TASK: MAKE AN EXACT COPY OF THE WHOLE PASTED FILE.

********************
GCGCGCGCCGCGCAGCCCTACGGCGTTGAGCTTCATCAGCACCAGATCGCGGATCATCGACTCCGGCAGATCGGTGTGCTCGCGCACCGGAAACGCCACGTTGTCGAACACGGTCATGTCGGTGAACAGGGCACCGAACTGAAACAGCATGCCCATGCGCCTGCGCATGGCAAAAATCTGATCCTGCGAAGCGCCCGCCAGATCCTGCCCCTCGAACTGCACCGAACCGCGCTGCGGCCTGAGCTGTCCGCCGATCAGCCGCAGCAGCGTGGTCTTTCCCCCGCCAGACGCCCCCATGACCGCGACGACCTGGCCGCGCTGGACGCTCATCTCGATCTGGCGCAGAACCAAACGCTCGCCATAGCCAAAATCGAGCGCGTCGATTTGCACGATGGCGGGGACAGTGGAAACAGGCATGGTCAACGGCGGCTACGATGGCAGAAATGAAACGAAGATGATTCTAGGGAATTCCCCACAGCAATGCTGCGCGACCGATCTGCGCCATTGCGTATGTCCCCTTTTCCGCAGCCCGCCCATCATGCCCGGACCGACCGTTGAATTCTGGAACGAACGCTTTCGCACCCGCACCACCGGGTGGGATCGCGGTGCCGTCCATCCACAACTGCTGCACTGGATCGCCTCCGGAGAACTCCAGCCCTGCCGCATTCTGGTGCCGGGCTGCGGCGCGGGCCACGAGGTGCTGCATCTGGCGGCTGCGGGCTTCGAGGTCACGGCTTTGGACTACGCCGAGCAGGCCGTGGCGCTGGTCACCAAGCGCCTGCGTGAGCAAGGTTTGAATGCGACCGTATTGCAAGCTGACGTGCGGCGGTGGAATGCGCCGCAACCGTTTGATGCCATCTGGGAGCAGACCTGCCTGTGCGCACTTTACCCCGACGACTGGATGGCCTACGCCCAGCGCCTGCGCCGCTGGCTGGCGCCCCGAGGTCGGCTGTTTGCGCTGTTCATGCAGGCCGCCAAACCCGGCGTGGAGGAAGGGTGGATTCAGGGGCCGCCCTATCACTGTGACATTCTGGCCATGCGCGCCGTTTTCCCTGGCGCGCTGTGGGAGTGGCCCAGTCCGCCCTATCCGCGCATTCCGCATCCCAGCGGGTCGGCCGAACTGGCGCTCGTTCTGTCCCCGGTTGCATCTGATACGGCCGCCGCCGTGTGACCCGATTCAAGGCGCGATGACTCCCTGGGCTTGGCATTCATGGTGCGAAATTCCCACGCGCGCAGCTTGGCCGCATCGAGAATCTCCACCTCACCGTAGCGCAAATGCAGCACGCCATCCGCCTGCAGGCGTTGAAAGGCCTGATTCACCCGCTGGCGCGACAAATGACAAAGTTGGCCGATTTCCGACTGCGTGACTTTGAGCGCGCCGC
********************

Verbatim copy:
GCGCGCGCCGCGCAGCCCTACGGCGTTGAGCTTCATCAGCACCAGATCGCGGATCATCGACTCCGGCAGATCGGTGTGCTCGCGCACCGGAAACGCCACGTTGTCGAACACGGTCATGTCGGTGAACAGGGCACCGAACTGAAACAGCATGCCCATGCGCCTGCGCATGGCAAAAATCTGATCCTGCGAAGCGCCCGCCAGATCCTGCCCCTCGAACTGCACCGAACCGCGCTGCGGCCTGAGCTGTCCGCCGATCAGCCGCAGCAGCGTGGTCTTTCCCCCGCCAGACGCCCCCATGACCGCGACGACCTGGCCGCGCTGGACGCTCATCTCGATCTGGCGCAGAACCAAACGCTCGCCATAGCCAAAATCGAGCGCGTCGATTTGCACGATGGCGGGGACAGTGGAAACAGGCATGGTCAACGGCGGCTACGATGGCAGAAATGAAACGAAGATGATTCTAGGGAATTCCCCACAGCAATGCTGCGCGACCGATCTGCGCCATTGCGTATGTCCCCTTTTCCGCAGCCCGCCCATCATGCCCGGACCGACCGTTGAATTCTGGAACGAACGCTTTCGCACCCGCACCACCGGGTGGGATCGCGGTGCCGTCCATCCACAACTGCTGCACTGGATCGCCTCCGGAGAACTCCAGCCCTGCCGCATTCTGGTGCCGGGCTGCGGCGCGGGCCACGAGGTGCTGCATCTGGCGGCTGCGGGCTTCGAGGTCACGGCTTTGGACTACGCCGAGCAGGCCGTGGCGCTGGTCACCAAGCGCCTGCGTGAGCAAGGTTTGAATGCGACCGTATTGCAAGCTGACGTGCGGCGGTGGAATGCGCCGCAACCGTTTGATGCCATCTGGGAGCAGACCTGCCTGTGCGCACTTTACCCCGACGACTGGATGGCCTACGCCCAGCGCCTGCGCCGCTGGCTGGCGCCCCGAGGTCGGCTGTTTGCGCTGTTCATGCAGGCCGCCAAACCCGGCGTGGAGGAAGGGTGGATTCAGGGGCCGCCCTATCACTGTGACATTCTGGCCATGCGCGCCGTTTTCCCTGGCGCGCTGTGGGAGTGGCCCAGTCCGCCCTATCCGCGCATTCCGCATCCCAGCGGGTCGGCCGAACTGGCGCTCGTTCTGTCCCCGGTTGCATCTGATACGGCCGCCGCCGTGTGACCCGATTCAAGGCGCGATGACTCCCTGGGCTTGGCATTCATGGTGCGAAATTCCCACGCGCGCAGCTTGGCCGCATCGAGAATCTCCACCTCACCGTAGCGCAAATGCAGCACGCCATCCGCCTGCAGGCGTTGAAAGGCCTGATTCACCCGCTGGCGCGACAAATGACAAAGTTGGCCGATTTCCGACTGCGTGACTTTGAGCGCGCCGC